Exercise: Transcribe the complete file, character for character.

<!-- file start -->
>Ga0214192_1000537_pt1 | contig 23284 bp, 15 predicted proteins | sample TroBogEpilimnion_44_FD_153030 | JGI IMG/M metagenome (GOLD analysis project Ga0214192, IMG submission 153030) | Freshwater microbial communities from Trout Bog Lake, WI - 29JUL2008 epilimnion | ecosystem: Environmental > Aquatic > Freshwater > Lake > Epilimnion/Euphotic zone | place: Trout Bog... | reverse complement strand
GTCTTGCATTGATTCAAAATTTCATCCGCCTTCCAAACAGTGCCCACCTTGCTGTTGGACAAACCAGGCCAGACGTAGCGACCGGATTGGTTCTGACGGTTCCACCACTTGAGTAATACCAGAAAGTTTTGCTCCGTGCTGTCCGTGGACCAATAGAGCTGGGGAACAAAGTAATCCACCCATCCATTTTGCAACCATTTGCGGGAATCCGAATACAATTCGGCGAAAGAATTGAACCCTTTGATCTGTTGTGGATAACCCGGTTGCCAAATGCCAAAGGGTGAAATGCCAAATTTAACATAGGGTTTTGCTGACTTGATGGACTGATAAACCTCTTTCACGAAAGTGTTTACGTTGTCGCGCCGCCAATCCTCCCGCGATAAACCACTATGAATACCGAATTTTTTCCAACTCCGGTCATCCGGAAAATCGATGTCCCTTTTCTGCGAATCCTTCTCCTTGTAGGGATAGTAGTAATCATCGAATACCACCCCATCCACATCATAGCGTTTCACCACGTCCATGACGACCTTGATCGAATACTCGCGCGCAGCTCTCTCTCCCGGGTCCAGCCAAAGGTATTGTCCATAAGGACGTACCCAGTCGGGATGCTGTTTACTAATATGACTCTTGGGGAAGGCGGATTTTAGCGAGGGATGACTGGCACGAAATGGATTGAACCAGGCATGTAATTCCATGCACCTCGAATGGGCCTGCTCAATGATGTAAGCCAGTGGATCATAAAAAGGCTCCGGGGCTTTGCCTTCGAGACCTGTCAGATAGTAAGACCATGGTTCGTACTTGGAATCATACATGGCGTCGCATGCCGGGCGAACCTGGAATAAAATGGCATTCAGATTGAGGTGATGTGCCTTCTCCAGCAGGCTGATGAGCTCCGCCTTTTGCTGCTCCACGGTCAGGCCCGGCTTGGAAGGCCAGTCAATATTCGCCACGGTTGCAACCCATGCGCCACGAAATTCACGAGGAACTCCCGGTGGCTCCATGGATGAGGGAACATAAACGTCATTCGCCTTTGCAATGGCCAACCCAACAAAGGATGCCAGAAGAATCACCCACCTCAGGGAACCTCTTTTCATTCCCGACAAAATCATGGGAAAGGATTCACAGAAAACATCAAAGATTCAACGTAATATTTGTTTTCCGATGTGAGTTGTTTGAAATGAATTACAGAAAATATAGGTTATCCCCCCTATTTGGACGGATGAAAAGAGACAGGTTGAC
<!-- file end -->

>Ga0214192_1000537_pt1 | contig 23284 bp, 15 predicted proteins | sample TroBogEpilimnion_44_FD_153030 | JGI IMG/M metagenome (GOLD analysis project Ga0214192, IMG submission 153030) | Freshwater microbial communities from Trout Bog Lake, WI - 29JUL2008 epilimnion | ecosystem: Environmental > Aquatic > Freshwater > Lake > Epilimnion/Euphotic zone | place: Trout Bog... | reverse complement strand
GTCTTGCATTGATTCAAAATTTCATCCGCCTTCCAAACAGTGCCCACCTTGCTGTTGGACAAACCAGGCCAGACGTAGCGACCGGATTGGTTCTGACGGTTCCACCACTTGAGTAATACCAGAAAGTTTTGCTCCGTGCTGTCCGTGGACCAATAGAGCTGGGGAACAAAGTAATCCACCCATCCATTTTGCAACCATTTGCGGGAATCCGAATACAATTCGGCGAAAGAATTGAACCCTTTGATCTGTTGTGGATAACCCGGTTGCCAAATGCCAAAGGGTGAAATGCCAAATTTAACATAGGGTTTTGCTGACTTGATGGACTGATAAACCTCTTTCACGAAAGTGTTTACGTTGTCGCGCCGCCAATCCTCCCGCGATAAACCACTATGAATACCGAATTTTTTCCAACTCCGGTCATCCGGAAAATCGATGTCCCTTTTCTGCGAATCCTTCTCCTTGTAGGGATAGTAGTAATCATCGAATACCACCCCATCCACATCATAGCGTTTCACCACGTCCATGACGACCTTGATCGAATACTCGCGCGCAGCTCTCTCTCCCGGGTCCAGCCAAAGGTATTGTCCATAAGGACGTACCCAGTCGGGATGCTGTTTACTAATATGACTCTTGGGGAAGGCGGATTTTAGCGAGGGATGACTGGCACGAAATGGATTGAACCAGGCATGTAATTCCATGCACCTCGAATGGGCCTGCTCAATGATGTAAGCCAGTGGATCATAAAAAGGCTCCGGGGCTTTGCCTTCGAGACCTGTCAGATAGTAAGACCATGGTTCGTACTTGGAATCATACATGGCGTCGCATGCCGGGCGAACCTGGAATAAAATGGCATTCAGATTGAGGTGATGTGCCTTCTCCAGCAGGCTGATGAGCTCCGCCTTTTGCTGCTCCACGGTCAGGCCCGGCTTGGAAGGCCAGTCAATATTCGCCACGGTTGCAACCCATGCGCCACGAAATTCACGAGGAACTCCCGGTGGCTCCATGGATGAGGGAACATAAACGTCATTCGCCTTTGCAATGGCCAACCCAACAAAGGATGCCAGAAGAATCACCCACCTCAGGGAACCTCTTTTCATTCCCGACAAAATCATGGGAAAGGATTCACAGAAAACATCAAAGATTCAACGTAATATTTGTTTTCCGATGTGAGTTGTTTGAAATGAATTACAGAAAATATAGGTTATCCCCCCTATTTGGACGGATGAAAAGAGACAGGTTGAC